Are Pool Chemicals Safe?
Pool chemicals help to keep your pool clean, protecting you from the bacteria that can grow in untreated water. But are pool chemicals safe? Many pool chemicals cause skin and eye irritation and can be toxic if swallowed, so it's important to store them safely and use only the recommended doses in your pool. Follow these pool chemical safety tips to keep yourself and your family safe.
Are Pool Chemicals Bad For You?
Experts believe that the levels of pool chemicals found in a well-maintained pool are safe. However, adding too many chemicals to the water can make it dangerous for swimming. Use a pool test kit to check that the level of chlorine is between 1 and 3 parts per million (ppm). Higher levels of chlorine could be harmful, but too little chlorine is also risky, as undertreated water allows bacteria to thrive.
Can Pool Chemicals Make You Sick?
Swimming in a well-maintained swimming pool is unlikely to make you sick, but some people find that their eyes burn and their skin feels dry after swimming in a chlorinated pool. Maintaining your pool at the correct pH (between 7.4 and 7.6) can help to reduce eye irritation, so it's important to test pH levels regularly. If you still experience sensitivity when your pool chemical levels are normal, try wearing goggles to protect your eyes. Moisturizing your skin after swimming can help to reduce dryness.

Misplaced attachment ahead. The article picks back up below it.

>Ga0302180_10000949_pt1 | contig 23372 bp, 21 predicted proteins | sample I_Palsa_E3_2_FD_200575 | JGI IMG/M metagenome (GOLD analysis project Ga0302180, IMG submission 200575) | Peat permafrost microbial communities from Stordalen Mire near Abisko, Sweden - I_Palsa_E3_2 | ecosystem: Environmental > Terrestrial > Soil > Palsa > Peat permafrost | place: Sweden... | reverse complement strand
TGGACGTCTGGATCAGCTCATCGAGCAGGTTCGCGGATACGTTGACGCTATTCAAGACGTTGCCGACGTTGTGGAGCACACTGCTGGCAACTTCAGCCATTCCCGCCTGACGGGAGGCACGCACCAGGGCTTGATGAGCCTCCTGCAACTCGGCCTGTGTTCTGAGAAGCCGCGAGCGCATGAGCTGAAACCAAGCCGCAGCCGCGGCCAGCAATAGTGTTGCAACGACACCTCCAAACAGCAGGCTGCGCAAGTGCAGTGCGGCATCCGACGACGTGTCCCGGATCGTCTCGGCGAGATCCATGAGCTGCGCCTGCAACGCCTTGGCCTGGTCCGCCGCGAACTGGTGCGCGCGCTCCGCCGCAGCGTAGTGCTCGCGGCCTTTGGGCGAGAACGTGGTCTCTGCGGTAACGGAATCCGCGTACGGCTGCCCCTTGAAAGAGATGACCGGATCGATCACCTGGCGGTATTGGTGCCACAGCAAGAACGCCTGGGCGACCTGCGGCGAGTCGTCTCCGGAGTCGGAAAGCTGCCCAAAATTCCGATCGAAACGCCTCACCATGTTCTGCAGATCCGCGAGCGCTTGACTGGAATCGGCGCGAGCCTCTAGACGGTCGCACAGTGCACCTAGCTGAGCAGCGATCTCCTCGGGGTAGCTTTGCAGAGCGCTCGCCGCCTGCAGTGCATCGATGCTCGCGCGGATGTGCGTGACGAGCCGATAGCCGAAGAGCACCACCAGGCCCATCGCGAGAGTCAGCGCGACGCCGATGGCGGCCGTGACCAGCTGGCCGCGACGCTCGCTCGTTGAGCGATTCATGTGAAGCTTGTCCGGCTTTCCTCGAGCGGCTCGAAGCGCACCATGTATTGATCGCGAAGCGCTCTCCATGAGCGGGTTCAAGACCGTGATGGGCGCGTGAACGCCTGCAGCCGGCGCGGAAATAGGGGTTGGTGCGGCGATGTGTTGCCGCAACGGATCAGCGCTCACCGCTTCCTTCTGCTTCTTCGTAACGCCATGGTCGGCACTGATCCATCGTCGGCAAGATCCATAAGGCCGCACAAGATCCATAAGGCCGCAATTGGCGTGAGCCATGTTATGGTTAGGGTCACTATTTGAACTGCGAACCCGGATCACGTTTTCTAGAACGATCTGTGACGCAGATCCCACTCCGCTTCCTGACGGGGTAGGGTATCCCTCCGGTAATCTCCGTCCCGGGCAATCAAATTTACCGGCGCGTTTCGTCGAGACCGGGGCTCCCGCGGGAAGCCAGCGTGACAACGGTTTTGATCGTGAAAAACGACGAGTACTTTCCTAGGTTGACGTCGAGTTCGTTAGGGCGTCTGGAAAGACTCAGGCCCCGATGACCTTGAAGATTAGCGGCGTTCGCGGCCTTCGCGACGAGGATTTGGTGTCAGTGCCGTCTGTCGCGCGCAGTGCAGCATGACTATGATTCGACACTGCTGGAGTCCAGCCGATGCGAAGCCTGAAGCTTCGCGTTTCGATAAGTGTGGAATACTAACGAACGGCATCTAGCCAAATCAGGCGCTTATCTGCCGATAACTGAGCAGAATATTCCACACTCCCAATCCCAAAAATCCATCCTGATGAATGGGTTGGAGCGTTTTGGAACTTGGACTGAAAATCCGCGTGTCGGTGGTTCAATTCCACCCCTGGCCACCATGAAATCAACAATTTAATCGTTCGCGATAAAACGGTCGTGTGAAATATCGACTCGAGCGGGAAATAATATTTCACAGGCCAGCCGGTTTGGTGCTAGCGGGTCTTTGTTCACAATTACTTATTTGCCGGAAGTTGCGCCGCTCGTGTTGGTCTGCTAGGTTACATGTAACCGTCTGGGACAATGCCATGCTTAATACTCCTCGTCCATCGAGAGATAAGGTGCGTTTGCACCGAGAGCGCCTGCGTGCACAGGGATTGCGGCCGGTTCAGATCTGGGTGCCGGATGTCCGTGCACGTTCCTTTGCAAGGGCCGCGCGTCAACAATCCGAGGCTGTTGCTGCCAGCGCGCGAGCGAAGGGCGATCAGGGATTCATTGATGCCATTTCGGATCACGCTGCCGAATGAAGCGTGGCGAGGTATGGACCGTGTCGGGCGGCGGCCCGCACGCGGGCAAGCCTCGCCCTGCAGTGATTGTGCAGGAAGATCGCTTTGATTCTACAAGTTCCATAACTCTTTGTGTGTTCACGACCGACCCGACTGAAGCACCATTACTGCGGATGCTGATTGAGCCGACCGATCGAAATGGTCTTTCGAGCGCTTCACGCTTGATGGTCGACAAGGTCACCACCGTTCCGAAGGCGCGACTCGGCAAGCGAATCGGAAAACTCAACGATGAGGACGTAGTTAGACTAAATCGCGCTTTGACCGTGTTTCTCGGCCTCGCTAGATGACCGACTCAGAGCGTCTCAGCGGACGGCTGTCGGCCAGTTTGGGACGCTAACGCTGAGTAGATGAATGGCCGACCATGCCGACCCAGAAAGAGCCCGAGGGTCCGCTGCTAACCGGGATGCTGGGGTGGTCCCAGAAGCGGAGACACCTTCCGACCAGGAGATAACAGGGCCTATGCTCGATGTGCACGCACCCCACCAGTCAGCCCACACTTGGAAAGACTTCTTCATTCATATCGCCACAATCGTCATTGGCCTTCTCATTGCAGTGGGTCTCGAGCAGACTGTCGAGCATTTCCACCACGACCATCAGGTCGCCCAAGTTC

When to Stay Out of the Pool
Regular swimming is a great way to stay healthy, but there are times when it's best to skip your daily laps. If you recently shocked your pool by adding a large amount of chlorine to the water, then you need to stay out of the water until the chlorine level drops back below 3 ppm. This usually takes at least eight hours. Tell every member of the family not to use the pool until you test the water and let them know that it's safe.
Storing Pool Chemicals Safely
Although pool chemicals are safe when diluted in a swimming pool, they can be dangerous in their concentrated form. Therefore, it's extremely important to store your pool chemicals safely. In particular, you need to keep the chemicals away from children and pets, who could touch or even eat the chemicals without realizing that they're dangerous. Store your pool chemicals in a locked cabinet, and safely dispose of any chemicals that have expired or that you no longer need.
Safely Handling Pool Chemicals
Protect yourself from pool chemicals by following a few chemical handling good practices. Depending on the type of chlorine you use to sanitize your pool, you may need to mix it with water before adding it to the swimming pool. Always do this preparation step outdoors, so that any vapors produced can quickly disperse. Wear long pants, long sleeves, shoes and gloves to protect your skin. Even if you're very careful when mixing your pool chemicals, it's easy to splash the concentrated solution when pouring it into the pool, which could irritate your skin. Keep yourself safe by wearing the right protective clothing.